2015 Phillies Report Card: Sean O’Sullivan

Well, here we are. Here is, specifically, the place where the Phillies slowly, surreptitiously decline year after year, then become the laughingstock of the baseball world, then finish in dead last. It’s the bottom of the barrel and it’s a dark place, and it’s Sean O’Sullivan‘s place, and no, you can’t come in because you laughed (a lot) at that .gif of Sean getting hit in the throat. There are plenty of players who represent this particular version of terrible Phillies baseball — players who fairly or unfairly embody the ineptness of the team, including Domonic Brown, Darin Ruf, and Cody Asche — but none of them fit the description quite as well as Sean O’Sullivan. It’s not his fault and he’s probably a nice guy, but here we are.

Sean O’Sullivan started 13 games for the 2015 Philadelphia Phillies. In those 71 innings, he registered a 6.08 ERA and a 1.606 WHIP. In his final three starts, culminating in a July 6 loss in Dodger Stadium, he gave up six runs in each game. He gave up 16 home runs and only had 35 strikeouts. He was Bad. Even for the Phillies.  Continue reading…

2015 Phillies Report Card: Jake Diekman

When I evaluated Jake Diekman‘s season last year, I gave him an A- on the strength of unmistakable strikeout prowess. In 2014, Diekman struck out 100 batters in 71 innings, and finished the season seventh in the majors in strikeouts among qualified relief pitchers. He made a lot of appearances, ninth in the National League in that category. Manager Ryne Sandberg showed no mercy on the lefty, and also exposed Diekman by having him face too many righties. Though his strikeout numbers were elite, he had a 1.42 WHIP and a 104 ERA-, both of which were bad enough to place Diekman in the bottom quartile of relievers. In my 2014 report card, I argued that if Sandberg protected Diekman a little bit more in 2015 and didn’t have him face so many righties, it would help Diekman take the next step.  Continue reading…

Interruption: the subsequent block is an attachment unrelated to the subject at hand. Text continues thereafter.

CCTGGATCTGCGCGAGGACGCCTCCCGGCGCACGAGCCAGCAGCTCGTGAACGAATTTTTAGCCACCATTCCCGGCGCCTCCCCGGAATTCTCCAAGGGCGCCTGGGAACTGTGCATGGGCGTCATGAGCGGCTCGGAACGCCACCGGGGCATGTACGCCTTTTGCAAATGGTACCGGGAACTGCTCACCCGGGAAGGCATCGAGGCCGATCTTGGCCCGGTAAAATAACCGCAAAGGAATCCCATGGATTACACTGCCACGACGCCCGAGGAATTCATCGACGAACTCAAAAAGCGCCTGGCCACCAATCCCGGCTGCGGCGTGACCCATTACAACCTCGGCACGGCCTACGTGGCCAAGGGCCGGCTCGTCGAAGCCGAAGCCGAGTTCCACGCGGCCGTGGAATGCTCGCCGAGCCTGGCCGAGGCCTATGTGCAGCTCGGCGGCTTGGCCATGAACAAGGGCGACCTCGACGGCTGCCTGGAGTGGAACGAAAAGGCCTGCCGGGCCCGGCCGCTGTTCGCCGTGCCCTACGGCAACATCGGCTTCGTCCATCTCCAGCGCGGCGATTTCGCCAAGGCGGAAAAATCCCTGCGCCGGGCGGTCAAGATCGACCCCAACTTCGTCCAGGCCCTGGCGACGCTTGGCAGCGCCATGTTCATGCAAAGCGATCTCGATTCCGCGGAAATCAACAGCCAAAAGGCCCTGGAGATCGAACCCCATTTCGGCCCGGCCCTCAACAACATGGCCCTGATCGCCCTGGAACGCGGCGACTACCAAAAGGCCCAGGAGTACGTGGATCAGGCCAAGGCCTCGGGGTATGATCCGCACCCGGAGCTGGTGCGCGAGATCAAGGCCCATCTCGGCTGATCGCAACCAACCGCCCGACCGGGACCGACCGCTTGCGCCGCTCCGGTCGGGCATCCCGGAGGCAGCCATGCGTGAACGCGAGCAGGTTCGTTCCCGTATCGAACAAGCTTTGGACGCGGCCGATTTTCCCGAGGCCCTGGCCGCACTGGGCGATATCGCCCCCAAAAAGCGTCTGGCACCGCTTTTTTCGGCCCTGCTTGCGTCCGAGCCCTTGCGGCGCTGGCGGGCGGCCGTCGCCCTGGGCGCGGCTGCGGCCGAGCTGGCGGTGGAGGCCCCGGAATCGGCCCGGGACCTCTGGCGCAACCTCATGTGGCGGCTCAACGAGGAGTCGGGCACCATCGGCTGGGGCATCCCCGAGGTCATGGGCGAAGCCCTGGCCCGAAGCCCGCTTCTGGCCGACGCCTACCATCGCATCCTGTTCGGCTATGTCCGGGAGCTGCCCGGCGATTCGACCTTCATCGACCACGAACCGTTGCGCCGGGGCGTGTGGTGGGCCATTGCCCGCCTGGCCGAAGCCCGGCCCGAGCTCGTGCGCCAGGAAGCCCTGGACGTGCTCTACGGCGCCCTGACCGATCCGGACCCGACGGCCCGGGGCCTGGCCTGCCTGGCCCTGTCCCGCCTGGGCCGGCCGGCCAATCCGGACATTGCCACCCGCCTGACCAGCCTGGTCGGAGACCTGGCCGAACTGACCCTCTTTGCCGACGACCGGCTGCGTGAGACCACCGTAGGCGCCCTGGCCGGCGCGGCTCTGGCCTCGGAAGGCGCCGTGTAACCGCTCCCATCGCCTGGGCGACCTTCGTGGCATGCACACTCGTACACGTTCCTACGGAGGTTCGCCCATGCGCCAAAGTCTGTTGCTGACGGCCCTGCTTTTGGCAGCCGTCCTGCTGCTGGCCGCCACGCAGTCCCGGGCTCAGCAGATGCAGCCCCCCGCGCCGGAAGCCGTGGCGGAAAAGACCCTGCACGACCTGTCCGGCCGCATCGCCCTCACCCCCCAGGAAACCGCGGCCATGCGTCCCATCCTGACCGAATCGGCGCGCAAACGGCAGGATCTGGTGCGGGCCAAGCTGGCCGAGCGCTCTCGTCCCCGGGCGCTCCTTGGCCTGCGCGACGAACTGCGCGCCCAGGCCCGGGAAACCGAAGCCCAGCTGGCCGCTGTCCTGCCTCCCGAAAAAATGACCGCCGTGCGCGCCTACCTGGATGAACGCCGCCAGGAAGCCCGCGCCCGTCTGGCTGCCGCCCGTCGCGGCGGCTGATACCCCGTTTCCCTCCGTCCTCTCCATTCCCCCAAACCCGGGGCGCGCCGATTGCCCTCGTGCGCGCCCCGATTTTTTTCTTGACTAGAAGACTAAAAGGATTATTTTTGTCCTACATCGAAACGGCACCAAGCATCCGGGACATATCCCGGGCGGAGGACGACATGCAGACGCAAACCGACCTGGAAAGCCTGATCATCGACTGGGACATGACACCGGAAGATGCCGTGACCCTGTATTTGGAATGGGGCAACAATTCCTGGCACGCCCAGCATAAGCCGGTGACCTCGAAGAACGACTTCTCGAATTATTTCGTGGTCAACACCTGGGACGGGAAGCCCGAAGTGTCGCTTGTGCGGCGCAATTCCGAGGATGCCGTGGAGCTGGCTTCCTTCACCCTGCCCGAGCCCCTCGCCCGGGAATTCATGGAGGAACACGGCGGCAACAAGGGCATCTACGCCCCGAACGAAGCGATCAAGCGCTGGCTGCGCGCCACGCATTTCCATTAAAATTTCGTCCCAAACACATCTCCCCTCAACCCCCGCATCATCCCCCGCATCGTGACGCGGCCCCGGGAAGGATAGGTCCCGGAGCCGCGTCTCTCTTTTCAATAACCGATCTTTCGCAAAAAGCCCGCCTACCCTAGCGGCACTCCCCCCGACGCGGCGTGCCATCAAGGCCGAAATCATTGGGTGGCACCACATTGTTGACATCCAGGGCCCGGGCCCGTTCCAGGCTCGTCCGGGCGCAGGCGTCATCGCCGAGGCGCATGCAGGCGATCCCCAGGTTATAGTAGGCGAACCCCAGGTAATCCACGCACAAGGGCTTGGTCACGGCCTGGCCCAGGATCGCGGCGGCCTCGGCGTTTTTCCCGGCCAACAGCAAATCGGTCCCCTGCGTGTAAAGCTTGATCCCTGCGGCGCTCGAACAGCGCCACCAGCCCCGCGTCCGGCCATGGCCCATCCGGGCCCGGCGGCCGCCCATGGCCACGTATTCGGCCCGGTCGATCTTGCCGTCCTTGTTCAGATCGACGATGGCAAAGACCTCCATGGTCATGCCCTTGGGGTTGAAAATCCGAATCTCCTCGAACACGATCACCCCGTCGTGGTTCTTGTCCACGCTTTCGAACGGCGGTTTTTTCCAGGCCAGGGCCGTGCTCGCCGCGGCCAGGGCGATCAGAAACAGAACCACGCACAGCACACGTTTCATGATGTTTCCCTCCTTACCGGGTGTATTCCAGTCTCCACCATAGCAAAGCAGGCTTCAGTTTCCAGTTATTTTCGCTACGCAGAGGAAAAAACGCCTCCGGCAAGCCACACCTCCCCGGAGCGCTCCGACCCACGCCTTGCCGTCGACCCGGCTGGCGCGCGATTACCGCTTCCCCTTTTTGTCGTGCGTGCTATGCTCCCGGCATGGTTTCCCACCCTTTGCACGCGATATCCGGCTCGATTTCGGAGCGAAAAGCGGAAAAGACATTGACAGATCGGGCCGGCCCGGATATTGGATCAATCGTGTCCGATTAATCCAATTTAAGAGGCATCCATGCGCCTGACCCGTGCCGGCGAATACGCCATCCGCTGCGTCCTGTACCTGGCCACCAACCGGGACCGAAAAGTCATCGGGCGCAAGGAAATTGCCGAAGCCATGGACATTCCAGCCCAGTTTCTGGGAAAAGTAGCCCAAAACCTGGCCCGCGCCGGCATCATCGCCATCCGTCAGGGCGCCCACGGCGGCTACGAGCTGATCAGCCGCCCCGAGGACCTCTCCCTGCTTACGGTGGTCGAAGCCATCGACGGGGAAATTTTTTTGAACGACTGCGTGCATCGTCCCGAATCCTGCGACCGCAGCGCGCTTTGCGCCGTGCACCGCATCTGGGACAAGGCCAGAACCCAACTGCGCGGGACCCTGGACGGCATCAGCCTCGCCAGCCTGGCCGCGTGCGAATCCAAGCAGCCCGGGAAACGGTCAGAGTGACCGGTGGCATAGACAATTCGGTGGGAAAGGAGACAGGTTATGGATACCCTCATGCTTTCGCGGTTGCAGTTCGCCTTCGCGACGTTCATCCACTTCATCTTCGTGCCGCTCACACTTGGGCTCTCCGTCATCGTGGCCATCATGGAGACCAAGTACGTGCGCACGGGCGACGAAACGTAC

2015 Phillies Report Card: Darnell Sweeney

The 2015 Phillies are history. In a franchise with no shortage of truly awful teams, this season’s group will someday fade into its place within a beautiful tapestry of failure. The 2007-2011 years were but a dream. Yes, there’s 1980 and 1993 and many other adored teams, but the Phillies as a franchise are the worst overall in the history of baseball. The image of losing on the back of the cave wall may as well be this video.

Of course, there’s plenty to like about the 2015 version of Phillies baseball, particularly the emergence of Odubel Herrera, Maikel Franco, Aaron Nola, and Jerad Eickhoff. Somewhere, between high hopes for the future and a dull, dismal reminder of the pain of being a Phillies fan, is Darnell Sweeney.

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Crash Bag, Vol. 2: Don’t Worry, Be Happy

Well, that was unexpected. At the beginning of the season, do baseball players consciously plan on playing every day? Do elementary school kids decide in September that they’re going to have 100% attendance that year? I foolishly thought I would start my own Baumann/Ripken streak and rattle off weekly Crashbags. Hey, maybe I still can. But it’s not as easy as running in the ball from the 1-yard line on second down with Marshawn Lynch.